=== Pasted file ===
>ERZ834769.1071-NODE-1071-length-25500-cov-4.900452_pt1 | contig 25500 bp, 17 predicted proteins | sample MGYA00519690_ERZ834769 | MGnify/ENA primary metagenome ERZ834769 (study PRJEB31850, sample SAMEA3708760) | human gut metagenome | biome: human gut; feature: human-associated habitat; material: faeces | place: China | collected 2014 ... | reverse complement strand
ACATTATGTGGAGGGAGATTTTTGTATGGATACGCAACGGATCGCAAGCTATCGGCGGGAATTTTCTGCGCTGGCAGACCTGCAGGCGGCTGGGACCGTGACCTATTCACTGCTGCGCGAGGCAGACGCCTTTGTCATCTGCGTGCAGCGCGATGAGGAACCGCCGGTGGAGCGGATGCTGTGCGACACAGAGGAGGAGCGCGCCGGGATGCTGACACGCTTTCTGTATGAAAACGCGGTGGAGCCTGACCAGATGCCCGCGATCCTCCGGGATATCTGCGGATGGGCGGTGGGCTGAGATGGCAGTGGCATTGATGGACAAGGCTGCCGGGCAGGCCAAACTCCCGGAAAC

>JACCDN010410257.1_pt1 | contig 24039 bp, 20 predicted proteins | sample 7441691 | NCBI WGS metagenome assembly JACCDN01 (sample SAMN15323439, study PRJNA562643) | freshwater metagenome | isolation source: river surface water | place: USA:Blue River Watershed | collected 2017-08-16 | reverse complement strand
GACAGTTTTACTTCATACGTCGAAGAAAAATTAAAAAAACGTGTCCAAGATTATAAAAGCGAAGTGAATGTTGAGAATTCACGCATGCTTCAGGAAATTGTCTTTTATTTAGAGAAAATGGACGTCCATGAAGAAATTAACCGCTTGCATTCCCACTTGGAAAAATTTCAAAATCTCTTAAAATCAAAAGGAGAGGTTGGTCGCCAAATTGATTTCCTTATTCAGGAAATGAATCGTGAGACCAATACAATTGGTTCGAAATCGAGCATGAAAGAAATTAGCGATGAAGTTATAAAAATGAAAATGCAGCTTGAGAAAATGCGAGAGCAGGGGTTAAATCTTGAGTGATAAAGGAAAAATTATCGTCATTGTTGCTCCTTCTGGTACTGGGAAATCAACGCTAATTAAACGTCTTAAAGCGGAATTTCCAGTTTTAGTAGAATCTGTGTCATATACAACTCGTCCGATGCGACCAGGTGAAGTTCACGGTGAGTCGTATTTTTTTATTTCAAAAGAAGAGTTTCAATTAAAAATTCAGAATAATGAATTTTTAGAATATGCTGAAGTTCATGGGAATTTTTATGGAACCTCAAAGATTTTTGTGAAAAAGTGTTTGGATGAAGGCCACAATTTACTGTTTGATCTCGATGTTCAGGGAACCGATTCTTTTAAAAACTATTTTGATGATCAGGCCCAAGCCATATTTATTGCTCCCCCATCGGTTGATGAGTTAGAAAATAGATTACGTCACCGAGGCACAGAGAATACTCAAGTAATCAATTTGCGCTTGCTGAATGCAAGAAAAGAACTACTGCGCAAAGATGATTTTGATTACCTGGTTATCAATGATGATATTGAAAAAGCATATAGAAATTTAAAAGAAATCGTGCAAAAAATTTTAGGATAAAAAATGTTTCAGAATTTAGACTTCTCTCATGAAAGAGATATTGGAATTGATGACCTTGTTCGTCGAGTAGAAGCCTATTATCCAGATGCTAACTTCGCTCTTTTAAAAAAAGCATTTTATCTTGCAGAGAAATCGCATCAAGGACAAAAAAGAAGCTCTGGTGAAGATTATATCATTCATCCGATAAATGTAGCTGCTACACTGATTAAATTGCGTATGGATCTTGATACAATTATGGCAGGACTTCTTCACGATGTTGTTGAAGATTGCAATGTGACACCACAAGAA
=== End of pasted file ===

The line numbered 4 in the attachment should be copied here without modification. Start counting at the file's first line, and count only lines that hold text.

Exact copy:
GACAGTTTTACTTCATACGTCGAAGAAAAATTAAAAAAACGTGTCCAAGATTATAAAAGCGAAGTGAATGTTGAGAATTCACGCATGCTTCAGGAAATTGTCTTTTATTTAGAGAAAATGGACGTCCATGAAGAAATTAACCGCTTGCATTCCCACTTGGAAAAATTTCAAAATCTCTTAAAATCAAAAGGAGAGGTTGGTCGCCAAATTGATTTCCTTATTCAGGAAATGAATCGTGAGACCAATACAATTGGTTCGAAATCGAGCATGAAAGAAATTAGCGATGAAGTTATAAAAATGAAAATGCAGCTTGAGAAAATGCGAGAGCAGGGGTTAAATCTTGAGTGATAAAGGAAAAATTATCGTCATTGTTGCTCCTTCTGGTACTGGGAAATCAACGCTAATTAAACGTCTTAAAGCGGAATTTCCAGTTTTAGTAGAATCTGTGTCATATACAACTCGTCCGATGCGACCAGGTGAAGTTCACGGTGAGTCGTATTTTTTTATTTCAAAAGAAGAGTTTCAATTAAAAATTCAGAATAATGAATTTTTAGAATATGCTGAAGTTCATGGGAATTTTTATGGAACCTCAAAGATTTTTGTGAAAAAGTGTTTGGATGAAGGCCACAATTTACTGTTTGATCTCGATGTTCAGGGAACCGATTCTTTTAAAAACTATTTTGATGATCAGGCCCAAGCCATATTTATTGCTCCCCCATCGGTTGATGAGTTAGAAAATAGATTACGTCACCGAGGCACAGAGAATACTCAAGTAATCAATTTGCGCTTGCTGAATGCAAGAAAAGAACTACTGCGCAAAGATGATTTTGATTACCTGGTTATCAATGATGATATTGAAAAAGCATATAGAAATTTAAAAGAAATCGTGCAAAAAATTTTAGGATAAAAAATGTTTCAGAATTTAGACTTCTCTCATGAAAGAGATATTGGAATTGATGACCTTGTTCGTCGAGTAGAAGCCTATTATCCAGATGCTAACTTCGCTCTTTTAAAAAAAGCATTTTATCTTGCAGAGAAATCGCATCAAGGACAAAAAAGAAGCTCTGGTGAAGATTATATCATTCATCCGATAAATGTAGCTGCTACACTGATTAAATTGCGTATGGATCTTGATACAATTATGGCAGGACTTCTTCACGATGTTGTTGAAGATTGCAATGTGACACCACAAGAA